There has been plenty of research completed that details how children that had strong early literacy skills also experienced academic success across the board for years to come. In addition, it has also been shown that a young child who displays success in literacy early on will have a much better chance of achieving a higher income later on in life. Who would have thought that learning to read proficiently at a young age would mean you may have a better career 30 years into the future? When put this way, it's easy to see why many parents are asking about how to get kids interested in reading.
Make Certain the Child Knows How to Read Fluently
There is a chance that your child puts up such a fight against reading because they don’t know how. They struggle with it so mightily that they have reached the frustration level and just try to avoid it the best they can.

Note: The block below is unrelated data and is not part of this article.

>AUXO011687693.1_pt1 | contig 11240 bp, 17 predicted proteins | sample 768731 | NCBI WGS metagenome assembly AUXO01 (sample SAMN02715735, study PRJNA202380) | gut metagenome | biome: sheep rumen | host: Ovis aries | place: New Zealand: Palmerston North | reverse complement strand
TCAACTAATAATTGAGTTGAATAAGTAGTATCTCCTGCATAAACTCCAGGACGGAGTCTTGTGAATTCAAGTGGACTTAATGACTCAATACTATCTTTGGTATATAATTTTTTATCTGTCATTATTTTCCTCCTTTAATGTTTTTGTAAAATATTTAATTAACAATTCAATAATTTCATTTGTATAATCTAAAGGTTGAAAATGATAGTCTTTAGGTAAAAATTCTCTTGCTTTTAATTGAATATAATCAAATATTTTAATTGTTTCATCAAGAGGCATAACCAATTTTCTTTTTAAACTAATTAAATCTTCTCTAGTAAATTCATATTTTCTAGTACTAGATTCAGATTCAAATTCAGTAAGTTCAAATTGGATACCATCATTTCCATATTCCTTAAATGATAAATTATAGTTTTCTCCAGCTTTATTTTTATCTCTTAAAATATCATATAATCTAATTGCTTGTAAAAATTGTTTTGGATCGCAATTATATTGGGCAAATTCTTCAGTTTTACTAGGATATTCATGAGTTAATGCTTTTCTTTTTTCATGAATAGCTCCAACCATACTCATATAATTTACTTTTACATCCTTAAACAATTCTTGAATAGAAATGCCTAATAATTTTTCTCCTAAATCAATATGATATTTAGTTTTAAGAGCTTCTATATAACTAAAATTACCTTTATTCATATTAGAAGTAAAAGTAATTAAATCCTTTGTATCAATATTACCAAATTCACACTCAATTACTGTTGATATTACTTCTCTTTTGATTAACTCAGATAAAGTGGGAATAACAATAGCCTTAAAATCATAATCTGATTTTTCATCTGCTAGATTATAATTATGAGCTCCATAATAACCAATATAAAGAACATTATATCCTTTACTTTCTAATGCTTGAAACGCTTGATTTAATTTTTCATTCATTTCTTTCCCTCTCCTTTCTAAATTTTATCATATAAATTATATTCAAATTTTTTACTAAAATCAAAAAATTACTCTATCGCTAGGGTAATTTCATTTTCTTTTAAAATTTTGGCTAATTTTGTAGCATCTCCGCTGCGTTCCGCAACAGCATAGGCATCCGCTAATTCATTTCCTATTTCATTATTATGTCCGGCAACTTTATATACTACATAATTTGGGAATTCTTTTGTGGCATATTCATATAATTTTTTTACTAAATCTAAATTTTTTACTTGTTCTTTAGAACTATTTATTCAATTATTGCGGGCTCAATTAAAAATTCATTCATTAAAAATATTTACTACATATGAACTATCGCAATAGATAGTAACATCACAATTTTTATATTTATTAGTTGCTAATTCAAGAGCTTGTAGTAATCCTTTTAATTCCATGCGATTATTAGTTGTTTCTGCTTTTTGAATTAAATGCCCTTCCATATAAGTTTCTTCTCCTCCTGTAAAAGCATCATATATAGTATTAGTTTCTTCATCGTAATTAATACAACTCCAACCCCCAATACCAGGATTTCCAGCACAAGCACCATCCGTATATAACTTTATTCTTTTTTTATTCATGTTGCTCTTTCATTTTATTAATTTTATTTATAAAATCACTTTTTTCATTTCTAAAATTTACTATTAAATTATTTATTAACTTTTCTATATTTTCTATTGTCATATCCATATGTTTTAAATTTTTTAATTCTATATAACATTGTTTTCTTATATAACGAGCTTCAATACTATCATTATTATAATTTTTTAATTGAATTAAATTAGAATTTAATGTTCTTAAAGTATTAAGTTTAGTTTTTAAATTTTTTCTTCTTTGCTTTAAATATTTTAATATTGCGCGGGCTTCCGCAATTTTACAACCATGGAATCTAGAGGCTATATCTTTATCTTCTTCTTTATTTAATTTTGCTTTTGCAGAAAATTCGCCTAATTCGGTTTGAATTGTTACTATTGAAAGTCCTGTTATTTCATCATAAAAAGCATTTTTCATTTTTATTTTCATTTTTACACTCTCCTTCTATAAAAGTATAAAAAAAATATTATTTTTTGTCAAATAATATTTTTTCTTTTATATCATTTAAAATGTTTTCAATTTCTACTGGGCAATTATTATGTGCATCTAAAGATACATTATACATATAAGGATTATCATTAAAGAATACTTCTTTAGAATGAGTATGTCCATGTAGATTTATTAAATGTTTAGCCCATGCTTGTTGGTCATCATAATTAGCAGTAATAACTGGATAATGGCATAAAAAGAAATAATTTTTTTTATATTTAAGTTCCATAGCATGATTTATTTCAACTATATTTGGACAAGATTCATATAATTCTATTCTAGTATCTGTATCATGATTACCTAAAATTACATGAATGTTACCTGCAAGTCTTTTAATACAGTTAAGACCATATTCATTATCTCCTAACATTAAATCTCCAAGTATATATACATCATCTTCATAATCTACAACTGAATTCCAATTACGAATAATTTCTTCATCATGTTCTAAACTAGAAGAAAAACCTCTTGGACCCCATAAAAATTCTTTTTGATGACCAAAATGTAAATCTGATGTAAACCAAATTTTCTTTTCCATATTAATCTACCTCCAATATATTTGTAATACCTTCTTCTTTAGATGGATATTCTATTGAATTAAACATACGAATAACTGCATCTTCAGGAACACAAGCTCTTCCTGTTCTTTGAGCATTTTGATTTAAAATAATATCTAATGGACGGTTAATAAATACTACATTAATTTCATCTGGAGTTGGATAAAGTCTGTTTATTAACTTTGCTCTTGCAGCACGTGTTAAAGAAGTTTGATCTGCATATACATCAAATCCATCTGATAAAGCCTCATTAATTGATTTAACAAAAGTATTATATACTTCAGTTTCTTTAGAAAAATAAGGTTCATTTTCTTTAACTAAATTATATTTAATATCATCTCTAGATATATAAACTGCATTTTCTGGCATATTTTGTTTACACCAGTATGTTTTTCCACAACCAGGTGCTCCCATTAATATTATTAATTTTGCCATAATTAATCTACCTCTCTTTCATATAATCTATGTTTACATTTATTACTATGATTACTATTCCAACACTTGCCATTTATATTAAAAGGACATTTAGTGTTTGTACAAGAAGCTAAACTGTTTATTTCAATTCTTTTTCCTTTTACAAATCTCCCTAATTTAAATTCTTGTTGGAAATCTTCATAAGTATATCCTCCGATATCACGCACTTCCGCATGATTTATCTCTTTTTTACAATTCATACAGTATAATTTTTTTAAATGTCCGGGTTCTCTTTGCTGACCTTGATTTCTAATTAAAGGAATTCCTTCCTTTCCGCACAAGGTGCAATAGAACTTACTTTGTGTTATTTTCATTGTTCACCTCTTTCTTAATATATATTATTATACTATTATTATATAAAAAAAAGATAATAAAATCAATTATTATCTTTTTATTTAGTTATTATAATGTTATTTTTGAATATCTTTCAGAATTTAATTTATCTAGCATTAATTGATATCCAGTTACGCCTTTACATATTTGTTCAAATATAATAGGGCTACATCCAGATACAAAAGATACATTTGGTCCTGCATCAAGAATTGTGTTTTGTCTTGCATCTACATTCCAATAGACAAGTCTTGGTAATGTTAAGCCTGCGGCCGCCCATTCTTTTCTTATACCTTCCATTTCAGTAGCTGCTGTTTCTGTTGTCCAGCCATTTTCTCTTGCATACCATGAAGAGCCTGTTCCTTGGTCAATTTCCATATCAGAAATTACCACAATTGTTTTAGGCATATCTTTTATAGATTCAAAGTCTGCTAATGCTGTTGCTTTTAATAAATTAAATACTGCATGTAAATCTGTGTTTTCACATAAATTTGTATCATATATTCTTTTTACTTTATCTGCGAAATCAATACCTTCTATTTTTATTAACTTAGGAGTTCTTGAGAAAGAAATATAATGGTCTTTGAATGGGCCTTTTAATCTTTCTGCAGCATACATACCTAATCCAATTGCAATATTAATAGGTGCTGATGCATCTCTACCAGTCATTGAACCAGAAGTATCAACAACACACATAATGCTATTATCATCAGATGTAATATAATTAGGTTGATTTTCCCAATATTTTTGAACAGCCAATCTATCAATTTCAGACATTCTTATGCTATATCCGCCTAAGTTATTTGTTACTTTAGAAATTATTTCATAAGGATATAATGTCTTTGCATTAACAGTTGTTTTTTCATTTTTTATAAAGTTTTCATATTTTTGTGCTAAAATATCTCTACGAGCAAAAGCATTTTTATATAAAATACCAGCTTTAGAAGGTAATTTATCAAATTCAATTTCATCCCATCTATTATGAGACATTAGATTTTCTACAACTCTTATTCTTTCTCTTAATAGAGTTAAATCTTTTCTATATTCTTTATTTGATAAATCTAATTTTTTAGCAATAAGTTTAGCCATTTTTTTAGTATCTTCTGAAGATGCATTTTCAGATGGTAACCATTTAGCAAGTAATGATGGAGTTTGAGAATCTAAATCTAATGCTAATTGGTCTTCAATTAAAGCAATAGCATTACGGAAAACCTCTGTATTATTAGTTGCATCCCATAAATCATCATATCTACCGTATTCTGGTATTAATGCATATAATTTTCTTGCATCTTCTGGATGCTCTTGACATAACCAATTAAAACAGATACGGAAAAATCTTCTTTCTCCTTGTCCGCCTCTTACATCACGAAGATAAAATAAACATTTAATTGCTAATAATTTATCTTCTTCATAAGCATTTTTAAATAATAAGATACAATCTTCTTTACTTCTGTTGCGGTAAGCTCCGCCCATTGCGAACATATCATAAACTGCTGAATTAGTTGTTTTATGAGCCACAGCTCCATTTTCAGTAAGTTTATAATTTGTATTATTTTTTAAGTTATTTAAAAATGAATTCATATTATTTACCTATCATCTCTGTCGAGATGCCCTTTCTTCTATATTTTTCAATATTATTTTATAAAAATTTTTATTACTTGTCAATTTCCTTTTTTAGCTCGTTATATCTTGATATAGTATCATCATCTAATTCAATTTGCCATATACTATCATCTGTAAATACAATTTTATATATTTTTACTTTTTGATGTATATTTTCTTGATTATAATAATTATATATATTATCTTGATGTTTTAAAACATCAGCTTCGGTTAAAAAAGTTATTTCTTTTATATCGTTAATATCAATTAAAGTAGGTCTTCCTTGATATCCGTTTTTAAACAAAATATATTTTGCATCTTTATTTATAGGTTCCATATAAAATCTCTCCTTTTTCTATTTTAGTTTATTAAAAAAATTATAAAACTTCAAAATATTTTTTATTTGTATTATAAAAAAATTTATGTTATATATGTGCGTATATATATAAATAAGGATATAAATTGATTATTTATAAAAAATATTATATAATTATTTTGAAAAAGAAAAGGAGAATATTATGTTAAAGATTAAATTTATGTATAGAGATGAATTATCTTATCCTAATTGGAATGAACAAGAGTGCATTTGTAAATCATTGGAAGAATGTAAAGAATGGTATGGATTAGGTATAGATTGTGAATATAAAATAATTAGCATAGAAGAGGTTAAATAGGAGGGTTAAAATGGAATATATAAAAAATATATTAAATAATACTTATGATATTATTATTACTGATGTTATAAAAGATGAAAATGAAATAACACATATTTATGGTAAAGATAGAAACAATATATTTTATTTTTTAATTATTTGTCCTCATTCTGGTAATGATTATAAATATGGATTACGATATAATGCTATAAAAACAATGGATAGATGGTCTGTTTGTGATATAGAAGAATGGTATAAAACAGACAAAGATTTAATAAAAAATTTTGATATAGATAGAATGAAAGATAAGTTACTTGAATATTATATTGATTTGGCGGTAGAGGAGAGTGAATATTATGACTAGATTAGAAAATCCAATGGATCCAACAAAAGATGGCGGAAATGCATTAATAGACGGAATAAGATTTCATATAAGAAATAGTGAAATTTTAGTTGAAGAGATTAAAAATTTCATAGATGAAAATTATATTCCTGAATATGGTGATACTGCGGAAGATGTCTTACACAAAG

If this is the case, The National Reading Panel consists of experts in the field and they state that phonemic awareness and letter knowledge is the first intervention that should be put in place. A good systematic and sequential phonics and decoding program will do wonders. And when you combine this with learning Fry’s Instant Sight Words from flashcards, the distressed reader will become better in no time.
There Are Different Types of Reading
For children and adults, there are different types of reading that we all do. During school or at a job, we read for learning purposes that will educate us in some way. Recreational reading is done more in a person’s spare time for enjoyment and pleasure. Furthermore, we all read fiction differently than how we read nonfiction.